Human Rights

Civil Society Group Tackles Harassment In Ein Issa Camp


The Taa Marbouta organisation has held a number of seminars and workshops in camps around Ein Issa to discuss sexual harassment and gender-based violence in Syria in the hope of improving conditions for women.

The Taa Marbouta organisation has held a series of seminars and workshops in the camp for displaced Syrians in the city of Ein Issa in northern Raqqa Province. Their goal is to combat one of the most frequent and yet least discussed problems that women in the camp and across Syria suffer from: Sexual Harassment.

The events were meant to be held in Ein Issa months ago. However, the Taa Marbouta organisation faced repeated push-back over concerns that this was not a good topic to discuss in public. Only recently was the organisation finally able to hold its events, highlighting how difficult it is to tackle the issue in Syria.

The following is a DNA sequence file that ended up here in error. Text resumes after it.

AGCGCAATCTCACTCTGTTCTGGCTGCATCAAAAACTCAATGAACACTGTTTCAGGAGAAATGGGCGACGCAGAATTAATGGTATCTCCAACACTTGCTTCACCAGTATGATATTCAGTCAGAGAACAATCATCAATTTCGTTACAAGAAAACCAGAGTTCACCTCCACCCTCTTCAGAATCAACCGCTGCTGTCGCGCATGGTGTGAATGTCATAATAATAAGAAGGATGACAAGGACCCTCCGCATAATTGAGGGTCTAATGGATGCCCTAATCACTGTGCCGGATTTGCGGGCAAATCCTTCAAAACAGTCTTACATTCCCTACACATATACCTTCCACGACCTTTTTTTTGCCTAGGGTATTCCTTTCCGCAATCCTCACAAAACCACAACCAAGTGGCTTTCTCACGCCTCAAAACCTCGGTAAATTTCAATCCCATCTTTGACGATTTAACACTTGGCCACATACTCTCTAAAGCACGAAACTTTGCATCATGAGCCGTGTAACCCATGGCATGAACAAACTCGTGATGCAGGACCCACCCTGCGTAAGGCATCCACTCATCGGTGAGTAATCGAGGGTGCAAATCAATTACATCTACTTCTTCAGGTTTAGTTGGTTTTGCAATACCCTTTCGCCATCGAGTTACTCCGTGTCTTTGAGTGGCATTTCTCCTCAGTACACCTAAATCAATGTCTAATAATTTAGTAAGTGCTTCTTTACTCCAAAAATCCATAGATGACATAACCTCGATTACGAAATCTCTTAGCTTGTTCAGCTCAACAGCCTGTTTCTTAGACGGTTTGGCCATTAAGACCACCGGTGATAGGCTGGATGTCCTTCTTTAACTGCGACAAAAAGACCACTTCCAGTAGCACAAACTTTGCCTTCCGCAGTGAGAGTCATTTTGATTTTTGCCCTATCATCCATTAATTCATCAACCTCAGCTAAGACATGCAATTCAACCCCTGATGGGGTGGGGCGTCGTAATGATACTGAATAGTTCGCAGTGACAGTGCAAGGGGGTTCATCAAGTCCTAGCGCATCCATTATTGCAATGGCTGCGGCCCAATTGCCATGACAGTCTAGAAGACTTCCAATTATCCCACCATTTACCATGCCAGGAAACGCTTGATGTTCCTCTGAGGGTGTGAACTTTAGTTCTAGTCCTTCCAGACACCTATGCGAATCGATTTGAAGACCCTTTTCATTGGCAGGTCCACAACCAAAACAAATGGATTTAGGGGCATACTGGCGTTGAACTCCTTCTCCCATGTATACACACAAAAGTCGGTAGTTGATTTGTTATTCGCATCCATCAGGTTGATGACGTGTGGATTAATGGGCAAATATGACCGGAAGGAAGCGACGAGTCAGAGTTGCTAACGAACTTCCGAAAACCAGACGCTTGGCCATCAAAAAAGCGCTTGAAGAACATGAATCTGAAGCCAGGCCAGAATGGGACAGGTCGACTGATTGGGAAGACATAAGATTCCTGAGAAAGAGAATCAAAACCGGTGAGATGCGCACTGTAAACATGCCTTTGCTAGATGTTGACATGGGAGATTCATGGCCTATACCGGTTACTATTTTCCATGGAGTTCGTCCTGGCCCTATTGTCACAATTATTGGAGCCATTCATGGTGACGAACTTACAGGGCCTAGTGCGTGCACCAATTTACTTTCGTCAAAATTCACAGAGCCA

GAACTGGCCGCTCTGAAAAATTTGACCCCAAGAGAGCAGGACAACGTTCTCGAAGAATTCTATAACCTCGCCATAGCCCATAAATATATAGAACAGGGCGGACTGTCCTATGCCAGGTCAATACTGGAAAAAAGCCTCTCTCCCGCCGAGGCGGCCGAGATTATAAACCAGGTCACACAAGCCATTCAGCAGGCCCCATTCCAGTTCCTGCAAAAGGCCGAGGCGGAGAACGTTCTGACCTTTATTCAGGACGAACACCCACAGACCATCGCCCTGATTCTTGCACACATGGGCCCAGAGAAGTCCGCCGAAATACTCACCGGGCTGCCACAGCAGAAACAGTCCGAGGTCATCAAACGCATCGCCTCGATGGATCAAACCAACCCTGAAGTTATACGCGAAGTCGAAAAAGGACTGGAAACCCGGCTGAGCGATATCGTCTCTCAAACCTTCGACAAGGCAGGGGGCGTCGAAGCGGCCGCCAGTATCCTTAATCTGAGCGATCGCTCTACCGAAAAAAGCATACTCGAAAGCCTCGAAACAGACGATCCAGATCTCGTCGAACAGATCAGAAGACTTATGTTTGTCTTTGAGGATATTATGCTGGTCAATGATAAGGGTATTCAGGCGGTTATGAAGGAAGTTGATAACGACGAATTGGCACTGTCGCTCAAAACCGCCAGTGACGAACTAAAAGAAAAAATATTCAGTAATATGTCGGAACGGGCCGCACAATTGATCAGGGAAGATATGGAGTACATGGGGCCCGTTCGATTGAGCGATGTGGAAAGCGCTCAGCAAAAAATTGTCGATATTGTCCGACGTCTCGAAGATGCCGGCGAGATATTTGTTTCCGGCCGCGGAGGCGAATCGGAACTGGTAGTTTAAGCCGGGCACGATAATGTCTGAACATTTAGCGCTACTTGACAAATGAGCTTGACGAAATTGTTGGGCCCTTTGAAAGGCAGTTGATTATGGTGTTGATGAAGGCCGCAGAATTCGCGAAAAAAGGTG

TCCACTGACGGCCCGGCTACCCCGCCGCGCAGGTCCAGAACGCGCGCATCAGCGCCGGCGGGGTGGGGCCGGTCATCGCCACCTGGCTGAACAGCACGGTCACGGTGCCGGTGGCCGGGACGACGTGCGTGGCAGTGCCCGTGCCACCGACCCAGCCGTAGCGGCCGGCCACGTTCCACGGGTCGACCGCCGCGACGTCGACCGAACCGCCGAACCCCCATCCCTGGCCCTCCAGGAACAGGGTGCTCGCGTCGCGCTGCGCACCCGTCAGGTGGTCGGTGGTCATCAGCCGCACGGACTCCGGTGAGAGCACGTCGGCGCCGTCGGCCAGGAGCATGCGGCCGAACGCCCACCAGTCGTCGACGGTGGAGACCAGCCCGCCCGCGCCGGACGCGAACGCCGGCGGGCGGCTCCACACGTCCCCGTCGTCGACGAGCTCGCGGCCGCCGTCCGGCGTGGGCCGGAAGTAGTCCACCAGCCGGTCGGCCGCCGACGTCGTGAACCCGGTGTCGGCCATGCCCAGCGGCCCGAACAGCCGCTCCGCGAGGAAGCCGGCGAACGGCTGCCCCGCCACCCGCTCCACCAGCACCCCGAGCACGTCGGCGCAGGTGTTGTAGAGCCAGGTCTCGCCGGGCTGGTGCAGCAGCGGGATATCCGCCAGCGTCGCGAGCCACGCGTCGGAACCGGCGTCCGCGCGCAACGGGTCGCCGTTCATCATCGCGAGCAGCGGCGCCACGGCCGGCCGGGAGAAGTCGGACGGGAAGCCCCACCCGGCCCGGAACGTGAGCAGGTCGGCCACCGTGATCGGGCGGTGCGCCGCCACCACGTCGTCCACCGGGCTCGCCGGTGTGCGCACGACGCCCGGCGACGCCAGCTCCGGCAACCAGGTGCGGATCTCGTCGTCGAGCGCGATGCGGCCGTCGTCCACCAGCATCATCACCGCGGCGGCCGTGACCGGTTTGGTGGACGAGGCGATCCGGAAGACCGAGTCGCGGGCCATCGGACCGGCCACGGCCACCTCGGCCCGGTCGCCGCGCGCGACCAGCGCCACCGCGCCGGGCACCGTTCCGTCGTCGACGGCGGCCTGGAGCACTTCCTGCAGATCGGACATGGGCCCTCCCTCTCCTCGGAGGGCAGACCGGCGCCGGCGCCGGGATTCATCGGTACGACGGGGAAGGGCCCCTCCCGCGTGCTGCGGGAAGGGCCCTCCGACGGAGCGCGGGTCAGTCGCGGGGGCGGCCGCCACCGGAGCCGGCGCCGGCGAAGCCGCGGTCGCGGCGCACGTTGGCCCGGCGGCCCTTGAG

The events took the form of numerous seminars in which women discussed their experiences with sexual harassment. Breaking that taboo alone has been difficult, with many women afraid of speaking out due to societal attitudes surrounding shame and honor. However, once discussions gained momentum, it is evident that nearly every attendee, even elderly women, had some experience to share.

Special attention was paid to those who lived under the rule of ISIS militants and suffered through the group’s organised policy of gendered violence. Even though the group has been defeated militarily and no longer holds any territory in Raqqa, many of the women here can still feel the shadow cast by the group’s terror tactics.

Alongside discussions, Taa Marbouta held workshops in which they taught women how to respond to sexual harassment through role-play. The main lesson here is that many harassers expect no response or resistance from women, allowing them act with impunity. Showing that women are not weak and having such individuals experience the consequences is vital.

The organisers hope that events such as these will not only have an impact in the immediate surroundings of Ein Issa but the whole of Syria.